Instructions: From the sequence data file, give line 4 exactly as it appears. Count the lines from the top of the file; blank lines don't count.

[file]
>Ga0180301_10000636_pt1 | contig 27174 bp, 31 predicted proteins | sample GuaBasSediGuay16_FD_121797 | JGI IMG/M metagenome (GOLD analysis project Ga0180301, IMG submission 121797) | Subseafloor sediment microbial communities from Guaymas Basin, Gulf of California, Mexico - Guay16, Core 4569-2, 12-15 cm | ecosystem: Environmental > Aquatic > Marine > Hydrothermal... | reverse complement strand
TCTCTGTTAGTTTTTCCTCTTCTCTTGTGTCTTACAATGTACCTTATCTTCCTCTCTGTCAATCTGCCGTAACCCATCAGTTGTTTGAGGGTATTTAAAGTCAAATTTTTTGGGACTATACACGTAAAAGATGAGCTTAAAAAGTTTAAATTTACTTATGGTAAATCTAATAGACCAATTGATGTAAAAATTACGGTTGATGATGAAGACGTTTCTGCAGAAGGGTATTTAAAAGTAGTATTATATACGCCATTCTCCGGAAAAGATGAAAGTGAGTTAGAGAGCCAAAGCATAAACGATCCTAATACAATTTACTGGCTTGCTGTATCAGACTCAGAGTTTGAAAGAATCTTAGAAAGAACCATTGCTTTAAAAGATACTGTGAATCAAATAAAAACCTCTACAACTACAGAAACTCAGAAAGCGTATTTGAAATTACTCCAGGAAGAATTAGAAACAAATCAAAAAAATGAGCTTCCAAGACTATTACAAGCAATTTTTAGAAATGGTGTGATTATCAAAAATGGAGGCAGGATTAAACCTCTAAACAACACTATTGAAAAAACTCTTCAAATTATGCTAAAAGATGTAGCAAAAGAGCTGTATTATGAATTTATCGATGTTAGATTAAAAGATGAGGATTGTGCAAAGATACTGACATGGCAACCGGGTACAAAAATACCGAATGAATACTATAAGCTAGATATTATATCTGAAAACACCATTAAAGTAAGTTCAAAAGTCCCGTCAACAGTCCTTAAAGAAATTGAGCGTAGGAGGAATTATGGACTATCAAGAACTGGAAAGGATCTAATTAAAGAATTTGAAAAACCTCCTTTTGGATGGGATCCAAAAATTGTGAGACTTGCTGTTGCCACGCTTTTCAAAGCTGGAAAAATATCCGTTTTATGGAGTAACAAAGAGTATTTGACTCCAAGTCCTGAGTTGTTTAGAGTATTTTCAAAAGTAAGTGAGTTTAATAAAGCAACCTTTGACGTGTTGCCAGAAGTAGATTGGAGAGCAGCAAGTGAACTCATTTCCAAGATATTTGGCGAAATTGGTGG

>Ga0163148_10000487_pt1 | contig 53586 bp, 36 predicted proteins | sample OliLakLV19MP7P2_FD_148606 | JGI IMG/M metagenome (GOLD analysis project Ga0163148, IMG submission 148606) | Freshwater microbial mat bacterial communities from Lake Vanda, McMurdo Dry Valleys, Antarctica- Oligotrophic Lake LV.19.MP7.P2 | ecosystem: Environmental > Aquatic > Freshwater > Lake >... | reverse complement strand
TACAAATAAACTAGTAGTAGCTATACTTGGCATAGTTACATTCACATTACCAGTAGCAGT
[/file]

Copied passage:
TACAAATAAACTAGTAGTAGCTATACTTGGCATAGTTACATTCACATTACCAGTAGCAGT